There have been two interesting cases recently dealing with the separate but linked issues of the law relating to Volunteers in religious organisations and to ministers of religion.
In X v Mid Sussex Citizens Advice Bureau & Ors  EWCA Civ 28 the Court of Appeal rejected the suggestion that "Volunteers" were covered by the Anti-Discrimination provisions of the Equality Act 2010. (The case itself dealt with the provisions of EU Anti-Discrimination Directive but its findings would have affected the application of the 2010 Act)
The case involved a volunteer at a Citizens Advice Bureau and whether she was protected under the (now repealed) Disability Discrimination Act however it was common ground that the decision would involve all volunteers for any voluntary organisation and would apply to all types of Discrimination covered by the 2010 Act. What the Court of Appeal decided was that the Directive, and hence the Act, only applied to employees and not volunteers.
This decision is of particular significance to all religious organisations because of the large number of volunteers that are always involved with churches, synagogues, mosques, gurdwaras temples etc. If the Equality Act had applied to volunteers then these organisations would have been faced with a potential bureaucratic nightmare as they would have to ensure that every volunteer post was filled in accordance with equality guidelines with the possibility of facing Tribunal claims from disaffected parishioners who felt that they had been overlooked for appointment to a voluntary post. The fact that the law does not apply to volunteers lifts this potential threat from all voluntary organisations and allows them to get on with their primary role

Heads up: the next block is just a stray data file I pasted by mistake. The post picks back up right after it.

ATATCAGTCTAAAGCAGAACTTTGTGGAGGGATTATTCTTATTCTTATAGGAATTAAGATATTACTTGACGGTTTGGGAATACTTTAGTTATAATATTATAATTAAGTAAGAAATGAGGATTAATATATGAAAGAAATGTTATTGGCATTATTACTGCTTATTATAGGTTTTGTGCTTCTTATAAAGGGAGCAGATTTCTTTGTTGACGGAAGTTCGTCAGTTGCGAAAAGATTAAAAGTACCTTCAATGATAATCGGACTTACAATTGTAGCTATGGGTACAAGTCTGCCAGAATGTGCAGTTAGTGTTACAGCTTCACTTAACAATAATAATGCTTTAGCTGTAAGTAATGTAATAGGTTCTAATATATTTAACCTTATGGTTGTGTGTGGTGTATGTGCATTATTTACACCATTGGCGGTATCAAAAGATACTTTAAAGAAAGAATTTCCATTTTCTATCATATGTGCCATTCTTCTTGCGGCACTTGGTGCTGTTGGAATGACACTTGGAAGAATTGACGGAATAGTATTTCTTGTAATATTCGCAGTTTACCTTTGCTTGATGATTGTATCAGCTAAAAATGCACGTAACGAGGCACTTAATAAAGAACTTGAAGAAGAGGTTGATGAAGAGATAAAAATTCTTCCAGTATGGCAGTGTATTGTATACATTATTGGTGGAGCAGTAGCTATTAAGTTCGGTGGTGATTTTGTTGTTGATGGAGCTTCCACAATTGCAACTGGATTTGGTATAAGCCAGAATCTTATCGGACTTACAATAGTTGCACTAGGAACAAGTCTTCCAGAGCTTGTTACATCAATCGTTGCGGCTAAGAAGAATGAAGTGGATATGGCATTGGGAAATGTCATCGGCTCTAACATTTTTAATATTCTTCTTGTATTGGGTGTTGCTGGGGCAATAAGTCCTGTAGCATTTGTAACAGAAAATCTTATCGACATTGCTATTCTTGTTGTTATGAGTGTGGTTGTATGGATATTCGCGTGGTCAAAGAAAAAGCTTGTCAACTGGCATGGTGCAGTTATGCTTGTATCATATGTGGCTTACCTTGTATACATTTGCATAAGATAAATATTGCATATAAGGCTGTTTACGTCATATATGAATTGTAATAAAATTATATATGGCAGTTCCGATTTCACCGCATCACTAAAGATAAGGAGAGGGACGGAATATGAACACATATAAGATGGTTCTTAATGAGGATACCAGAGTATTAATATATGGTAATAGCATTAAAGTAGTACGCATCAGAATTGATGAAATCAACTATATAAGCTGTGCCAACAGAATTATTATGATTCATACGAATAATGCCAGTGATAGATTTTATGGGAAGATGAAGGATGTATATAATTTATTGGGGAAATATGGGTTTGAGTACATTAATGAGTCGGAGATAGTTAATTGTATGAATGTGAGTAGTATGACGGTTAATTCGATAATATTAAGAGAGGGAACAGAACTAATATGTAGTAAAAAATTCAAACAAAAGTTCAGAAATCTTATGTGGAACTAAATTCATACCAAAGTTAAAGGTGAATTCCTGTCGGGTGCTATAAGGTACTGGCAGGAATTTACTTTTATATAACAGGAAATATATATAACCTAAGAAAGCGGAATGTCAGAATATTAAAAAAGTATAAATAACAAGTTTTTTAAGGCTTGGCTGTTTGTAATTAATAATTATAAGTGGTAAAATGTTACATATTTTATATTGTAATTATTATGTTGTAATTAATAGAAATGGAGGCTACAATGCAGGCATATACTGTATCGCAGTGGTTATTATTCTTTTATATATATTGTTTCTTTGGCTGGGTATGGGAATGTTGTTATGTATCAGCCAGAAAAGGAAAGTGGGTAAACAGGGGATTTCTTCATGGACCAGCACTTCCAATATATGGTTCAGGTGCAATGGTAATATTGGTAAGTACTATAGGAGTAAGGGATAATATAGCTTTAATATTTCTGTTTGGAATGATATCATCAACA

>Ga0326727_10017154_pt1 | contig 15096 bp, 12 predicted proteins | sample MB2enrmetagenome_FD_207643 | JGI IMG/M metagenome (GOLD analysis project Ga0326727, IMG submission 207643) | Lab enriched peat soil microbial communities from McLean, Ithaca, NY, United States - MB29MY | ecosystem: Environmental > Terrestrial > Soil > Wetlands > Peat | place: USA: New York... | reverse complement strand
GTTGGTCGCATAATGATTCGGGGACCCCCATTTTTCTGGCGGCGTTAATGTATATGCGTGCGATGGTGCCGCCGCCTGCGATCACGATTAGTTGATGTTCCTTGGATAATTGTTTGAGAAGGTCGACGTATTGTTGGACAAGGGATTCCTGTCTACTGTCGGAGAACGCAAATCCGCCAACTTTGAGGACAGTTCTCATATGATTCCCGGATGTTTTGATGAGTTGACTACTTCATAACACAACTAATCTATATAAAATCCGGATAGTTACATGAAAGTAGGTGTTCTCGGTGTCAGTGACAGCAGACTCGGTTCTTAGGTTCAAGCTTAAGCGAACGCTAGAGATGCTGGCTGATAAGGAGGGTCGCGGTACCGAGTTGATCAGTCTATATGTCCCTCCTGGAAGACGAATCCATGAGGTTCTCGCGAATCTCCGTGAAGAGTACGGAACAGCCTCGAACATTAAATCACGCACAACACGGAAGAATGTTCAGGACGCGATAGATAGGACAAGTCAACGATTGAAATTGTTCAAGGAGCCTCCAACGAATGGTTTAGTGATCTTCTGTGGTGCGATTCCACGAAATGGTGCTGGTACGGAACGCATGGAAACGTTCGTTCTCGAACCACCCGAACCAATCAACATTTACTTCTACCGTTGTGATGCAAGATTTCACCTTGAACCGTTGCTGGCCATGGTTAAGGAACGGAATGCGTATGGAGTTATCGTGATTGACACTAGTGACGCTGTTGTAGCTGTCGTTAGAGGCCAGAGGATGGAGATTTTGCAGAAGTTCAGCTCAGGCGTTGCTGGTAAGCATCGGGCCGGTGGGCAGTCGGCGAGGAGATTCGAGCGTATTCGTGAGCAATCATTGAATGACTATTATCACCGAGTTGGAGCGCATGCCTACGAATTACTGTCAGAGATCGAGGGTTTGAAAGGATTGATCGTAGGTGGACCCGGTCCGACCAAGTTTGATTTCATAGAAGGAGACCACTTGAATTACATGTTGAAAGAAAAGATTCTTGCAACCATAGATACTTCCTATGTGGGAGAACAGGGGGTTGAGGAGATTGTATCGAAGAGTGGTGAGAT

In Moore v The President Of The Methodist Conference BAILII: UKEAT 0219_10_1503 the Employment Appeals Tribunal decided that a Methodist Minister was an Employee for the purposes of Employment Law, in this case a claim for unfair dismissal. The EAT applied an earlier House of Lords case Percy v. Church of Scotland  UKHL 73 in which the House of Lords decided that a Church of Scotland Minister was an employee
Prior to Percy the general assumption in law was that religious ministers, of all denominations, were office holders rather than employees and so were not protected under unfair dismissal and/or discrimination law. In Percy however the House of Lords decided that, on the specific facts, the Minister in the case was an employee and the same decision was made in Moore as regards a Methodist minister.
How far this principle will extend is difficult to determine. It is possible that Denominations which have a very sacramental view of the status and role of the Clergy, such as the Catholic and Orthodox Churches, will continue to be able to claim that their clergy are "office holders" rather than employees. However for Free Church Ministers, Rabbi's and Immans the position may be different and they may be held to be employees of their respective congregations should they decide to sue for unfair dismissal or discrimination.